Has cricket fast bowling's top speed stalled? During the current 2023 One-Day International Men's World Cup being hosted in India, only a handful of bowlers have produced speeds over 90mph (145km per hour), with the fastest being around 95mph (153 km per hour).

The performance of cricket fast bowlers almost entirely depends on two factors. The first is the amount of developed in the run-up and maintained before the front foot contacting the floor. The second is the technique employed to generate and transfer momentum within the body during the bowling phase between the front foot contacting the floor and the release of the ball from the bowler's hand.

Previous research has highlighted that the fastest elite male bowlers generate more momentum in their run-up, adopting a movement strategy that aims to maintain and transfer this momentum into the throw instead of generating additional momentum from their muscles.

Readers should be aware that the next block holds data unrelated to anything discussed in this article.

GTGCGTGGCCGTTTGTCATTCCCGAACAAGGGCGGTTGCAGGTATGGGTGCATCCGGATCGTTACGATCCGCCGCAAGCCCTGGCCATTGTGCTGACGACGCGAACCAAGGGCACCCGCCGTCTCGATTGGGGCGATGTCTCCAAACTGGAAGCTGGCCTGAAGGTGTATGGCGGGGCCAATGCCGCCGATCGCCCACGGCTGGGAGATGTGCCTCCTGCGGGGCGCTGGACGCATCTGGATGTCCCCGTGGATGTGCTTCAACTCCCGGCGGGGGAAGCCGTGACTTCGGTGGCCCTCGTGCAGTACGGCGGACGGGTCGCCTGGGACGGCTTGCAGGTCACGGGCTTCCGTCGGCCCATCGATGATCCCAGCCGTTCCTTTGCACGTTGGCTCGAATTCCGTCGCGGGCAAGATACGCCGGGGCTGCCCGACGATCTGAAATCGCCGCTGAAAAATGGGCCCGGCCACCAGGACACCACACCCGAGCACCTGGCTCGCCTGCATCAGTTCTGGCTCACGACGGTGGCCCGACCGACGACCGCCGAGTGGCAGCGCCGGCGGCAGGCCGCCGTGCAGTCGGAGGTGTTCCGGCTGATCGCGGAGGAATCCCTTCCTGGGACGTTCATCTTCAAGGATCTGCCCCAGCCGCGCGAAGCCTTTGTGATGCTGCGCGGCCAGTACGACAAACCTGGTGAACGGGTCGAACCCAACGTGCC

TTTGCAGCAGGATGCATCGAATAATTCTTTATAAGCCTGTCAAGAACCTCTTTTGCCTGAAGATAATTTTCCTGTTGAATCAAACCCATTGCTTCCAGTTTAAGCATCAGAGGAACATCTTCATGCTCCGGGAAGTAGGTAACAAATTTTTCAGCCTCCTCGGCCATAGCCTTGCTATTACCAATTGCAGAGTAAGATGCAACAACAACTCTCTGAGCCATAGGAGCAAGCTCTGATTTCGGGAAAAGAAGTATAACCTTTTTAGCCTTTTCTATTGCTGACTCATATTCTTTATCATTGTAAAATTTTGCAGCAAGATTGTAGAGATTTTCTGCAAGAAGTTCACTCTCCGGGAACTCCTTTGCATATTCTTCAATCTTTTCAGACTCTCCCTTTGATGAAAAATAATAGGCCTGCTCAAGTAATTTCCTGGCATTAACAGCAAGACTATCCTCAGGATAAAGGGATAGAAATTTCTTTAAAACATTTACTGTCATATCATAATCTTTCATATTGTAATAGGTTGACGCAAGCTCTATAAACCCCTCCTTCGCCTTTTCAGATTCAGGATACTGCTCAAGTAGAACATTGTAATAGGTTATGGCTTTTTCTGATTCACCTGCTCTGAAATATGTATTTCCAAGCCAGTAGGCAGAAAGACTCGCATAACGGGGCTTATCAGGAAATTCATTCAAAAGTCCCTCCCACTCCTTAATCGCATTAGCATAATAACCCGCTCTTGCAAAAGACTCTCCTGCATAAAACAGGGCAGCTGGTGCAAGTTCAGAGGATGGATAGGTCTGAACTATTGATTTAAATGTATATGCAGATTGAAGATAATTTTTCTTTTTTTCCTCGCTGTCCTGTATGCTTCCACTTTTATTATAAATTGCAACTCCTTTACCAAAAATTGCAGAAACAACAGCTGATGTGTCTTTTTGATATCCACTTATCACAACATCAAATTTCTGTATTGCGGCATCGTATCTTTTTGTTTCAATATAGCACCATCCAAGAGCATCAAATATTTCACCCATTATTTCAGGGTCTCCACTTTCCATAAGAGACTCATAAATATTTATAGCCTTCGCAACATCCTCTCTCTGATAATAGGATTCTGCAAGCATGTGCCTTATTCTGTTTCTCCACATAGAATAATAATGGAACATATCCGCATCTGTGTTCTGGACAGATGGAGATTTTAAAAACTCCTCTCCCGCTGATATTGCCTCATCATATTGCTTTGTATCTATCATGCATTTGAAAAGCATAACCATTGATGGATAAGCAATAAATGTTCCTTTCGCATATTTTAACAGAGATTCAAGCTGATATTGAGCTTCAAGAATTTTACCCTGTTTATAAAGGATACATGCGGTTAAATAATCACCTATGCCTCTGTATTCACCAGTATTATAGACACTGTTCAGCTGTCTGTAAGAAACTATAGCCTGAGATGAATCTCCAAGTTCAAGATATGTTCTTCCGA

Testing the limits

To investigate the limits of fast bowling performance, a world-leading predictive musculoskeletal computer simulation model of ten elite male fast bowlers (essentially a virtual clone of each bowler) was developed. It then optimized their technique to maximize the release speed of the ball.

Significantly, none of these bowlers were predicted by the computer model to break the 100mph barrier.

To understand why the top speed has stalled, it is important to consider how all the factors influencing human movement patterns affect the technique of fast bowlers.

The behavior of all our movement patterns is shaped by three types of constraint. The first is organismic: these are constraints on the individual, such as their size, strength and range of motion. The second factor shaping movement patterns is the environment the individual interacts with, including the atmosphere, temperature, equipment and surfaces. The third shaping factor is the task, which involves constraints such as the goal of the activity, the rules and the intensity.

Our previous experiences of the movement—what we have seen, what we have been told and our previous performance of the movement—also affect individual technique in fast bowling.

The innate physiology of the fast bowler, an organismic constraint, provides the only potential area for development in fast bowling. The other constraints, such as environment and task, which often lead to scientific and technological development associated with improvements in other sports, are extremely limited in fast bowling. This is due to the lack of equipment and the simplicity of the activity.